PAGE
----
Although the ordering of imaging studies is not currently within the scope of many physical therapy practices, clinicians frequently request or receive imaging study reports. Although the interpretation of diagnostic images is always the responsibility of the radiologist, it is important for the clinician to know what importance to attach to these reports, and the strengths and weaknesses of the various techniques that image bone and soft tissues, such as muscle, fat, tendon, cartilage, and ligament. In general, imaging tests have a high sensitivity (few false negatives) but low specificity (high false-positive rate), so are thus used in the clinical decision-making process to test a hypothesis but should not be used in isolation. In addition, imaging studies are expensive and somewhat more invasive compared to a physical examination, so the clinician must weigh the relative value of recommending an imaging study in relation to the working hypothesis. For example, when there is little likelihood that imaging will reveal anything that will change the course of treatment, the tests should be considered unnecessary.1 In addition, the clinician needs to understand that the results of an imaging study may not correlate with the results of the physical examination. Although imaging may provide evidence of pathology, the mere presence of the abnormality may or may not be relevant to the presenting signs and symptoms. In such situations, the clinician should place no more or less weight on the imaging results than on other aspects of the decision-making process.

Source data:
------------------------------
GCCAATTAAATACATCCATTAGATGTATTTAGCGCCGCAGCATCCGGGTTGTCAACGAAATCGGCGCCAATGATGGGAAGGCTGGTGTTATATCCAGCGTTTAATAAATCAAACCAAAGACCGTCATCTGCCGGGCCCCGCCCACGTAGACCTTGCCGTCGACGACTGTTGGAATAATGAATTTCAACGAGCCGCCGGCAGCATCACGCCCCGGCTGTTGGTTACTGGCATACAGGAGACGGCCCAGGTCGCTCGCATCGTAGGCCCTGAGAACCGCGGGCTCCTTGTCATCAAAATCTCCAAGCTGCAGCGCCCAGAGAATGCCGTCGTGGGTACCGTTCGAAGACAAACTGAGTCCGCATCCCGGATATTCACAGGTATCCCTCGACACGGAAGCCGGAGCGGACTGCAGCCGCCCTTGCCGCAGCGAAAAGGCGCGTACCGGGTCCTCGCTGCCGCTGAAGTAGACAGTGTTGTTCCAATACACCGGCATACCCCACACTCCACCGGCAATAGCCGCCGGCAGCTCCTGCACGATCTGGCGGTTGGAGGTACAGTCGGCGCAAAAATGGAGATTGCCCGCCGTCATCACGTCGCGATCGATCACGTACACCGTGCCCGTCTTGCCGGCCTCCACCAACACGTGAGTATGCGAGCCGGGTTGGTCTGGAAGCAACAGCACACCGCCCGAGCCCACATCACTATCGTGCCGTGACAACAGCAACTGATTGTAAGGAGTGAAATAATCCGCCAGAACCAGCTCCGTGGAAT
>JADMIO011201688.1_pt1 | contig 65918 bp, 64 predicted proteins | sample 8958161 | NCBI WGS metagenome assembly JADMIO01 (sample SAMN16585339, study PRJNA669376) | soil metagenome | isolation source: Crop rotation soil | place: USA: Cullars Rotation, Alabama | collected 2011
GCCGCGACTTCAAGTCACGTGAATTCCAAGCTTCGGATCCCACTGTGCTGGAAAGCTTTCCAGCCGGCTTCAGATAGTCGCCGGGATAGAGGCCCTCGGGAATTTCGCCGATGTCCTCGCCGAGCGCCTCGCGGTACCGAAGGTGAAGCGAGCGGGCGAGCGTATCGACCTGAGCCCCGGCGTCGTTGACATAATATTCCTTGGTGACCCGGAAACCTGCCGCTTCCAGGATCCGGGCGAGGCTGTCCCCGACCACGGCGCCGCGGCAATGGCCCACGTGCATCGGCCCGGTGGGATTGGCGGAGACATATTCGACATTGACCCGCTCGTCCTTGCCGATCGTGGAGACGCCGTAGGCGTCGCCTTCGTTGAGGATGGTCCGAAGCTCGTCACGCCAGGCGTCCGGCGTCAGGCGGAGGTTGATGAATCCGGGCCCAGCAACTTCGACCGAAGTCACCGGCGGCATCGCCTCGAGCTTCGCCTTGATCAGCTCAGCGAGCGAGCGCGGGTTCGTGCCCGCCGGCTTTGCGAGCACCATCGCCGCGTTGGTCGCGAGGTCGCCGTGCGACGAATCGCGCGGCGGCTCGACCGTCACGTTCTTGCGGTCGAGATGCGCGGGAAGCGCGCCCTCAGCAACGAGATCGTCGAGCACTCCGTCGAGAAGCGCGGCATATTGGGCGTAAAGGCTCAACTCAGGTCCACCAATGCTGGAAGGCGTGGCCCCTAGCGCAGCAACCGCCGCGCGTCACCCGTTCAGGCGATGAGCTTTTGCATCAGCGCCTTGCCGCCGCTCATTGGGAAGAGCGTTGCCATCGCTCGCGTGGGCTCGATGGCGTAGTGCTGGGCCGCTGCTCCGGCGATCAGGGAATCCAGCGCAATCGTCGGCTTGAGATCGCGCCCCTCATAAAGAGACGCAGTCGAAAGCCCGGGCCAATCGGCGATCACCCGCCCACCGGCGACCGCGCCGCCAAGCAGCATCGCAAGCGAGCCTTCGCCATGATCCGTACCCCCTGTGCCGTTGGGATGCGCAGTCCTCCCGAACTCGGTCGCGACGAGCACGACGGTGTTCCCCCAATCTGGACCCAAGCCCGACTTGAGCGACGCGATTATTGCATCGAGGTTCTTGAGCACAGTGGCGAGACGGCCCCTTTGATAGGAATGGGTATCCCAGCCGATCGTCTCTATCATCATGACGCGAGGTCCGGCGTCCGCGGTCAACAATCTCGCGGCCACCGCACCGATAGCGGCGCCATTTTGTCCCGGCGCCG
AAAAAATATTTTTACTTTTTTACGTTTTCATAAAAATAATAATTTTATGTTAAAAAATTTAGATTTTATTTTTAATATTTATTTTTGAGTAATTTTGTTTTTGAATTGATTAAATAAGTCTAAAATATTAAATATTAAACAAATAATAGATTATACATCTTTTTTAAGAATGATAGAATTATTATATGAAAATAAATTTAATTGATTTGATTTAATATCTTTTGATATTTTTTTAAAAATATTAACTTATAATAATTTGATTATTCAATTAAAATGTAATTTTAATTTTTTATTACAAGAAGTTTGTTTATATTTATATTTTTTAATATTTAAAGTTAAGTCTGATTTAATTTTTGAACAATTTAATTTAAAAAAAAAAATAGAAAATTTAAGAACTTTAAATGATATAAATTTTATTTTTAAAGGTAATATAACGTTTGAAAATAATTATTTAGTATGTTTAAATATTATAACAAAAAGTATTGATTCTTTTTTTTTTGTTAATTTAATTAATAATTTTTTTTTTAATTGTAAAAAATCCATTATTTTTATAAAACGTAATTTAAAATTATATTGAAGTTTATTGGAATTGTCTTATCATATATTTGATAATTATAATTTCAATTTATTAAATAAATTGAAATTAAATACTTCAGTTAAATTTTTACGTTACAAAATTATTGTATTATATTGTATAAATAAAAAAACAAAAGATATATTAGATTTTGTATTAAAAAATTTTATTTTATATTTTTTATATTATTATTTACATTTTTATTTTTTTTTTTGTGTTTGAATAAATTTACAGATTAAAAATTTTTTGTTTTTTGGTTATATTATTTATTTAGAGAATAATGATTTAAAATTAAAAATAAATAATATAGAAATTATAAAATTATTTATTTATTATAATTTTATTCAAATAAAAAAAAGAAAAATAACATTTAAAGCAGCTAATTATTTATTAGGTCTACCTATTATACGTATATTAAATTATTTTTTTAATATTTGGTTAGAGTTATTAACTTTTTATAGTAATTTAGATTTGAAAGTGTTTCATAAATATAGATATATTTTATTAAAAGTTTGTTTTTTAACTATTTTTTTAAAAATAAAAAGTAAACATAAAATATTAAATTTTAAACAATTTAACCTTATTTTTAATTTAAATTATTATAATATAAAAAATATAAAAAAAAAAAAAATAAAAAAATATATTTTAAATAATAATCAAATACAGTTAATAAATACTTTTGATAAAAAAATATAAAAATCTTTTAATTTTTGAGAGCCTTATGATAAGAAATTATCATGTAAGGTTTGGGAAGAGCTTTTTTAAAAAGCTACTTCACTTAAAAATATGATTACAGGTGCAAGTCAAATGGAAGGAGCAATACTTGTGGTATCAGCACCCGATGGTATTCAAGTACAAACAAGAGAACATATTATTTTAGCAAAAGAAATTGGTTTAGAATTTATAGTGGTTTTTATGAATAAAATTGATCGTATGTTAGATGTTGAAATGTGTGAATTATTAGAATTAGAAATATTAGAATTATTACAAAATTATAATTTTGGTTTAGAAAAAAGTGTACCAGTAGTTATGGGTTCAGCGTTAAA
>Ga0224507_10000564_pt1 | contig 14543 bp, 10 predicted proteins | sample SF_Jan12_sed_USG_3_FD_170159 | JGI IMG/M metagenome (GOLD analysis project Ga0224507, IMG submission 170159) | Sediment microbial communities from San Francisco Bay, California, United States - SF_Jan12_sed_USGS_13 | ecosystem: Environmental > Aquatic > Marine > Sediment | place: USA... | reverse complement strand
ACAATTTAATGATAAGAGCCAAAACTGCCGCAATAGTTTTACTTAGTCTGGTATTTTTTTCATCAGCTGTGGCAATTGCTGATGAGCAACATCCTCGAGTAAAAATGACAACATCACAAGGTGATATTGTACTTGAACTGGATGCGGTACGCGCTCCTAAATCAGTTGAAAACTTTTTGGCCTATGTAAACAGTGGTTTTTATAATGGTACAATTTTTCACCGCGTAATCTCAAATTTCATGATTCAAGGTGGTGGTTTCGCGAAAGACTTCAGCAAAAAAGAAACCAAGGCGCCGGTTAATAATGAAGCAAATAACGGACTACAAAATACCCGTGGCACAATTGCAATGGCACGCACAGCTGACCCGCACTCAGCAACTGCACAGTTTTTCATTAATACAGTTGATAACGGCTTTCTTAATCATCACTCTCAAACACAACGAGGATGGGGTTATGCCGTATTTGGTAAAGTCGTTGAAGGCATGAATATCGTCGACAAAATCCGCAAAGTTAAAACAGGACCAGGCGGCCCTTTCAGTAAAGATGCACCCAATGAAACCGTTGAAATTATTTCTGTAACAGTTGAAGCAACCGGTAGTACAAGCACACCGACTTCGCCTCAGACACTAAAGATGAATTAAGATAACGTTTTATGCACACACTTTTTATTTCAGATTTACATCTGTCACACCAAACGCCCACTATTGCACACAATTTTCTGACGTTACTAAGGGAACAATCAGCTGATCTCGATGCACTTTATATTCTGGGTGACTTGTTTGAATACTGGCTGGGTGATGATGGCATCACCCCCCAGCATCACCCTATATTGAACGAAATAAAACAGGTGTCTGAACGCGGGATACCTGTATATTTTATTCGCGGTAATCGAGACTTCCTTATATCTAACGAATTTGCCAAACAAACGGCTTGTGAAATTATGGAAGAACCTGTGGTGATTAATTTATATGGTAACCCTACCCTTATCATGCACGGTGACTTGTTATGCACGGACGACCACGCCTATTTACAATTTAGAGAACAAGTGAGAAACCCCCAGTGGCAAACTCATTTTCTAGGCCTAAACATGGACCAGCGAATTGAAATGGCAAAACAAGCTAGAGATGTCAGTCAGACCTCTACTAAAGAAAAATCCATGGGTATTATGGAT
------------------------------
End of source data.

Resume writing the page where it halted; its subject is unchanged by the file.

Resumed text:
In 1895, Wilhelm Conrad Röntgen was experimenting with a type of electrical tube that produced an electrical discharge when a high voltage current was passed through it.5 When Röntgen shielded the tube with heavy black cardboard, he noticed that a fluorescent screen a few feet away lit up and glowed indicating that some form of energy was passing through the tube. Further experiments led Röntgen to discover that these energy waves could reliably reproduce images of the human skeleton on a glass photographic plate.5 Röntgen named these energy waves x-rays because “x” was the unknown quantity in a mathematical equation, and he was unsure of what the rays were composed of.5 In 1896, Henri Becquerel discovered the basic nature of radiation and almost immediately an article appeared in the Journal of the American Medical Association theorizing on the possible diagnostic and therapeutic uses of this new discovery.5 X-rays were soon determined to be part of the electromagnetic spectrum with the ability to penetrate through body tissues of varying densities. It was also discovered that the amount of beam absorbed as it passed through the body depended on the density of the tissue. This allowed physicians to use the images to view a number of anatomical structures. Initially, only small segments of the body could be radiographed in a single exposure—studies of large, thick body parts such as the abdomen, and hip could not be adequately covered. Then, in 1912, Dr. Gustav Bucky published his findings describing a stationary, cross-hatched or “honey-combed” lead grid, which helped absorb scatter radiation and thus enhanced image quality. The grid consisted of wide strips of lead arranged in two parallel series that intersected at right angles. One disadvantage of the stationary grid is that the lead strips left “blank” or white lines on the film (“grid lines”). A few years later, Dr. Hollis Potter introduced a multi-leafed focused grid, which moved the grid sideways across the film during the exposure, thereby blurring out the shadows of the grid strips, and further enhancing the image quality. Over the years, various mechanisms have been utilized to achieve this movement. Two physical factors responsible for grid efficiency are the grid ratio and the grid frequency.